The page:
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About TBCD

What is TBCD Disorder?

TBCD disorder is a rare genetic leukodystrophy caused by a recessive mutation on both alleles of the TBCD gene. While symptoms exist on a spectrum, it is often progressive with an average lifespan of about 4-5 years. 

Raising awareness about one of the rarest genetic neurological conditions in the world

TBCD disorder (also sometimes referred to as PEBAT), is a severe and often progressive genetic neurological condition. Most children lose all purposeful movement by age four, and the majority do not see their fifth birthday. It is extremely rare, with fewer than 50 identified patients in the world. It is a recessive condition, meaning that both parents must be carriers to have an affected child. 

There is currently no treatment or cure, although we are aggressively pursuing multiple avenues. 

Early symptoms of TBCD disorder include:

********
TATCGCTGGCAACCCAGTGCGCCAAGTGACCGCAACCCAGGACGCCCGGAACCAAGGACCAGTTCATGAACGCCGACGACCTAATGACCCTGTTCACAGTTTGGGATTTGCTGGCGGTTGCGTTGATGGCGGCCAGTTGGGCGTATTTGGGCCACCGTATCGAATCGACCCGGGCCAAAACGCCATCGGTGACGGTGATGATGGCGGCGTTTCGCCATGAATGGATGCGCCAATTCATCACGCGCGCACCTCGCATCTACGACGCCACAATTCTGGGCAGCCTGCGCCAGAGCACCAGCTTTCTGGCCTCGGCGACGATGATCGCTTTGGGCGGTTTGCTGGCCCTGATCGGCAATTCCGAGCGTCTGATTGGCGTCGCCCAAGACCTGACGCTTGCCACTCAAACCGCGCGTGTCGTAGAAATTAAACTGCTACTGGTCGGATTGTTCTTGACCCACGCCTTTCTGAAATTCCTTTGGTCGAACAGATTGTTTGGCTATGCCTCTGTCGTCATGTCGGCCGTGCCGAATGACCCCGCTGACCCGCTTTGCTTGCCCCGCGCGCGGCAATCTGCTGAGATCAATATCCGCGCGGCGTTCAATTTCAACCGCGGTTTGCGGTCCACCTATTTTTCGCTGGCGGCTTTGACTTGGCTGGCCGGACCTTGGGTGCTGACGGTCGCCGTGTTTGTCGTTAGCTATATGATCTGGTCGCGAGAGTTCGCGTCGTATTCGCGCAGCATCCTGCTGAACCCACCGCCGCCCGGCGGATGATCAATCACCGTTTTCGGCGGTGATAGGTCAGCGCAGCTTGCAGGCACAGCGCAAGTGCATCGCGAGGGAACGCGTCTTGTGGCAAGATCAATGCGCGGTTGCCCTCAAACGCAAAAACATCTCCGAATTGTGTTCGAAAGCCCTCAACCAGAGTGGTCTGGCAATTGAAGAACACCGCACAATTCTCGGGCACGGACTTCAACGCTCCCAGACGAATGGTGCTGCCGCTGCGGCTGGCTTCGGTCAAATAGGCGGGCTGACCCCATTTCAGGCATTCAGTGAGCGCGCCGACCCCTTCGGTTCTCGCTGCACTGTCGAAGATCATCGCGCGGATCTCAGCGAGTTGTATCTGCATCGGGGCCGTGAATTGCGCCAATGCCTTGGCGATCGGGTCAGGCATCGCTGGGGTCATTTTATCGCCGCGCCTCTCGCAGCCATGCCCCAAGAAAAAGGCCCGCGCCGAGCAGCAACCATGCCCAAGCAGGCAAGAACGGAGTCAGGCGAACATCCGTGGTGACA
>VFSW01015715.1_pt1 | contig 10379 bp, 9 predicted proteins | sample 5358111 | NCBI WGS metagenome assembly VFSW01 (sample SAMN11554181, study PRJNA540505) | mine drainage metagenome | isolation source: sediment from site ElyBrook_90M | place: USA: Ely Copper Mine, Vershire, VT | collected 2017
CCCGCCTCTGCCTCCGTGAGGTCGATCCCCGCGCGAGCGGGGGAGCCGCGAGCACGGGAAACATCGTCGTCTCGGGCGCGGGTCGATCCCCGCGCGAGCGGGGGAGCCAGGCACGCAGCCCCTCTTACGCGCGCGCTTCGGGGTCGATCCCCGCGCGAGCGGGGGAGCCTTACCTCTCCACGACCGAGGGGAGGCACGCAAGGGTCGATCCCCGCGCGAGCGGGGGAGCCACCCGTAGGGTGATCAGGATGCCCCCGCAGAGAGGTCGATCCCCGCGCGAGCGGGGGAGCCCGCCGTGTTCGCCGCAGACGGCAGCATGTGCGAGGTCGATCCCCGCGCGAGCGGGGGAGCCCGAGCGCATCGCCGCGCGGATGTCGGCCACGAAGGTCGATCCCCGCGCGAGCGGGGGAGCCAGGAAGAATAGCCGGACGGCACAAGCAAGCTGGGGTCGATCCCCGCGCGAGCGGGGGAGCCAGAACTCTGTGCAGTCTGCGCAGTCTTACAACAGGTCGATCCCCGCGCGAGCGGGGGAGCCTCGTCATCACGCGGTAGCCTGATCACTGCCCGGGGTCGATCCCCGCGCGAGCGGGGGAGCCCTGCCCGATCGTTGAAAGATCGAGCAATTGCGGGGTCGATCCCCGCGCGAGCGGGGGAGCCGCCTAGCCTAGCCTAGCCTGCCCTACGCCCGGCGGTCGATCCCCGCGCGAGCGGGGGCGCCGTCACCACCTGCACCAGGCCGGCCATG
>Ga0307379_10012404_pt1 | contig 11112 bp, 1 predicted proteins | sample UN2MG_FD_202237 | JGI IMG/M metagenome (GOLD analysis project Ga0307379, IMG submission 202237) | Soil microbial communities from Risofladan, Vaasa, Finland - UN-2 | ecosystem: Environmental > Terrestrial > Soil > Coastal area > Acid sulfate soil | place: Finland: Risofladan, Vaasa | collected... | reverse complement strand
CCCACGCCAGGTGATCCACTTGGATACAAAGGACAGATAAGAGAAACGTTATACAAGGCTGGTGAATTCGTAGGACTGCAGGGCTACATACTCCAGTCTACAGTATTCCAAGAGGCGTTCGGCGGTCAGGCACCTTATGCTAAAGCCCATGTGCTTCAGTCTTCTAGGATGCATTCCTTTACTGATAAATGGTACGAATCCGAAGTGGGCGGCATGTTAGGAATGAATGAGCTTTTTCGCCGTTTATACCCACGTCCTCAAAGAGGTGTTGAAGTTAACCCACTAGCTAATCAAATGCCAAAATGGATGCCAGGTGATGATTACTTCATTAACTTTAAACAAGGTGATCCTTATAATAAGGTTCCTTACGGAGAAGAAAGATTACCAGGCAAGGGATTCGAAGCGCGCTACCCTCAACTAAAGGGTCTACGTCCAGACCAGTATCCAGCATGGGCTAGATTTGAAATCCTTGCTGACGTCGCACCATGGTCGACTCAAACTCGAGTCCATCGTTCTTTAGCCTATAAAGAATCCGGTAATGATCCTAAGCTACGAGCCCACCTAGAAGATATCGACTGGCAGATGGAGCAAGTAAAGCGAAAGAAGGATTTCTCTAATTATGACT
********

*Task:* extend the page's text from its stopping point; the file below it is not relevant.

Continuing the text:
• Hypotonia
  • Difficulty swallowing
  • Missed developmental milestones
  • Global developmental delays
  • Seizures

MRI will typically show a thinned corpus callosum and a lack of myelination in the brain.

If you suspect that your child has TBCD disorder, push for diagnosis via a full exome sequencing. A standard microarray will not find a TBCD mutation.

What Can We Do?

We believe that there are no incurable illnesses;

there are only illnesses that haven't been cured yet.

Raise Awareness

Raise Awareness

More awareness means better care for existing patients, more children with TBCD being correctly diagnosed, and more support for the families of children with TBCD disorder. 

Fund Research

Fund Research

TBCD disorder is known as an "orphan disease" - a disease so rare that pharmaceutical companies aren't interested in attempting to cure it. With a very small patient population, fundraising is our only option to finance the heavy cost of gene therapy and drug repurposing research.

Share Knowledge

Share Knowledge

With a disease like TBCD disorder, time is on no one's side. That's why it is essential for families in the TBCD disorder community to share research, resources, and opportunities quickly and effectively. Keeping an open line of communication amongst ourselves and the medical professionals we've worked with will save lives.